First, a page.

She waved goodbye weakly and headed home from the rest of the day's celebrations. Dashiwille at his heel, Julius headed towards the fringe between the rich and the poor. The income gap was so large that there was no such thing as a 'middle' class. Just the rich and poor, or, as royalty, who were above both, liked to call them, the fortunate and the unfortunate. The fringe was built on the slope of a hill which, at it's top, was the Gentry's district. The street's were steep and, at certain times, Julius and the boy found it easier to jump from unstable roof to unstable roof instead of using the pathways. A Wall with a reinforced gate became visible as they reached the jeweler's workshop. The physical divider between the fortunate and the unfortunate. The King had actually tried to tear down this wall before but, due to the decision's lack of popularity, it was never taken down.

Before the duo had gotten any closer, they stopped in front of a seemingly empty lot with a little sandstone stairway that led underground. Two vent-like holes stood out beside it, each with fresh smoke billowing out. This was Julius's jewelry shop, though throughout most of the day he was making fine jewelry instead of selling it. Not many wealthy men wanted to wander into the slums to get a few rings and rare stones. Most of his business came from being a small-time blacksmith, making a few quality tools and sometimes, every-so-often, he would get a request to make a weapon. Though he preferred working with rare diamonds instead of tired iron, he had to make some kind of living. Besides, he had many hobbies.

"It's getting close to sundown," Dashiwille reminded Julius with a devious look, "momma's gonna get 'cha."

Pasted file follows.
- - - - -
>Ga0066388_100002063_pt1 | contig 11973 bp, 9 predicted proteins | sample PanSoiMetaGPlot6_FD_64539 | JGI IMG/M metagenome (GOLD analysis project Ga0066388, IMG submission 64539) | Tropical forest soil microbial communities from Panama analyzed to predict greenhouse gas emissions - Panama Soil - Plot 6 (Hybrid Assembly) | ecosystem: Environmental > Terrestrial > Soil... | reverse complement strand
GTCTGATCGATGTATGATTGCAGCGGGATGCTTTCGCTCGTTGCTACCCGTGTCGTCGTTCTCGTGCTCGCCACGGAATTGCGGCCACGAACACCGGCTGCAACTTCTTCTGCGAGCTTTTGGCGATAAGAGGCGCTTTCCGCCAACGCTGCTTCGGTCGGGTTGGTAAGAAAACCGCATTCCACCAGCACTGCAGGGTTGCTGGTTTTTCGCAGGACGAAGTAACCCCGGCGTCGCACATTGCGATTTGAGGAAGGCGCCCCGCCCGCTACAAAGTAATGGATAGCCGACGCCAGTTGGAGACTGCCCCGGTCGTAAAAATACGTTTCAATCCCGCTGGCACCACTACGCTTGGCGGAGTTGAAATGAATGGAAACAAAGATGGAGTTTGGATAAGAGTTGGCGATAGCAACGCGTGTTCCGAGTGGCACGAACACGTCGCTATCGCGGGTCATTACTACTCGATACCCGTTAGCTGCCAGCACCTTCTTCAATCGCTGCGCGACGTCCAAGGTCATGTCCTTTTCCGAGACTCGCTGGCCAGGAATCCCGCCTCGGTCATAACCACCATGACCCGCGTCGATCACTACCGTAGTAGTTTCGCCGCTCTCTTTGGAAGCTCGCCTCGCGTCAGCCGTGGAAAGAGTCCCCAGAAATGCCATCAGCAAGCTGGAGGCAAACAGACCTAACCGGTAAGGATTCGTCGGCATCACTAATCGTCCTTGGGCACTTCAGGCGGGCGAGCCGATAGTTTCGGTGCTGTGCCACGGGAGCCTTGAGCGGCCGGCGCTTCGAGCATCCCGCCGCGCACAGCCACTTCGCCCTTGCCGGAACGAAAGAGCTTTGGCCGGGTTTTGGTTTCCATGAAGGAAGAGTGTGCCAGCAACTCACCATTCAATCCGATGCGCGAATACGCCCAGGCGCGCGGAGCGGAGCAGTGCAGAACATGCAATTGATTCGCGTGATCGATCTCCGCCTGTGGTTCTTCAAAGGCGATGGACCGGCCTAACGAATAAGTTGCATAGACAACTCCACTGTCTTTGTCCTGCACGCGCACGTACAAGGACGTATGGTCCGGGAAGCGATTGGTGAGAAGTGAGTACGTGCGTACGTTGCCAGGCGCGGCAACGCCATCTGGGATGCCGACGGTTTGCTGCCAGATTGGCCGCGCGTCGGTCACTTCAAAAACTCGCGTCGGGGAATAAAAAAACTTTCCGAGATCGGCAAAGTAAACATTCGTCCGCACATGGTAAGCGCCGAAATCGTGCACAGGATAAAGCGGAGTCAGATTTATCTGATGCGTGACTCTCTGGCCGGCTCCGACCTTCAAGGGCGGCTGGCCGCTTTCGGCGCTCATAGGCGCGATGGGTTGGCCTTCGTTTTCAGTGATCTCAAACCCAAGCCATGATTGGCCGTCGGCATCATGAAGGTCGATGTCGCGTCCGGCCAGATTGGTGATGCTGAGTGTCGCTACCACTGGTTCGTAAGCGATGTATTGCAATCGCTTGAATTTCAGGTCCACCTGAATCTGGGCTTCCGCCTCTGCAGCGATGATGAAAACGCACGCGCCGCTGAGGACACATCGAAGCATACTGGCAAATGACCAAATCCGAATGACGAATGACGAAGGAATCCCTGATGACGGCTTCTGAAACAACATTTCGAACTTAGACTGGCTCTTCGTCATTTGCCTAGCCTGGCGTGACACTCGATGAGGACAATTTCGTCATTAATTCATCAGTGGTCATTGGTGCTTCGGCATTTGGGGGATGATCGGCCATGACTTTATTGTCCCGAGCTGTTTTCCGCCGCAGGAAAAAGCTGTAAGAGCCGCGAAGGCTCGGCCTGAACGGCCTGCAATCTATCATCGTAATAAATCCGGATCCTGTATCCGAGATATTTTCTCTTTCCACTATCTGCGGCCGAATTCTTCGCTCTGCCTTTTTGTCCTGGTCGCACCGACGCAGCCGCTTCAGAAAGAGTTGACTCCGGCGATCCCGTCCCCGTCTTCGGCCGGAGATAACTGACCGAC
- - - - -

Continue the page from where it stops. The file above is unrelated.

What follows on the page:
Julius smiled, stretching his wrinkled, tan face as far as it would go; "The young have no patience."

"You? Old? just turned seventy-two. She's the oldest now." remarked Dashiwille.

Julius smirked; "Well, I'm afraid I'm out of her league since I just turned forty-one."

Heading underground using the descending, stone staircase, they brushed passed a loose curtain that had a hand-drawn picture of an anvil and a jewel encrusted in a fine golden ring and made way into the main lobby of the shop. Goods lined the walls and some of the more expensive items were displayed in glass showcases that were more expensive than some of the items it held. An old purple rug was the only padding on the natural dirt floor. It would of been pitch black inside if it wasn't for a few strategically placed torches and the huge furnaces that were deeper into the back of the store.

Motioning Dashiwille, who was busy gawking at some of the fantastical ornaments on a shelf, Julius opened a little chest he had kept behind a display case. Reaching inside it, he pulled out a crown seemingly made of pure gold, along with a little scepter that was missing it's head piece; "I want you to have these, to commemorate the second person to climb that tower."

Dashiwille stood in front of Julius with his knees shaking. He knew that these things must of been worth more than any of his family's possessions and that someone of his kind would never be able to acquire them in their life time. However, that was not what he was excited about. Someone besides himself had gotten to the top of that mysterious, gilded tower.

"Wh-who," the boy started, but could not finish.

"Was the second to make it to the top?" Julius replied. Dashiwille nodded his head.

Julius held the scepter and wore the crown; "It was I, a long, long time ago. Someone I used to know gave these to me as a reward. It was still considered a child's game back then, but this man was a descendent of the great architect who built that tower. He had pledged to keep his mouth shut about it until someone came along who would have the stuff the climb it."

Dashiwille sat down, taking it all in; "But sir, I didn't make it all the way to the top." Julius chuckled to himself; "Exactly, neither did I. That's the point. I got far enough to realize what the tower stood for."

"F-False hope?" Dashiwille asked, hoping that his assessment was correct.

"Not exactly. I believe that the architect of that building was trying to use it as a way to teach. To tell those who listen the fallacy of envying what they 'ought not to have. Wealth is a fine poison. Work here long enough and you begin to realize that."

Dashiwille began to smile from ear to ear. Julius was just like him. Despite the fact that he could of easily made it into the Gentry's market with his skills, he decided to live in poverty with the rest. "So, what happened to the man who gave you these?""Well, he died before you were born, but," Julius replied, talking slowly to add emphasis, "he did give me one last gift too..."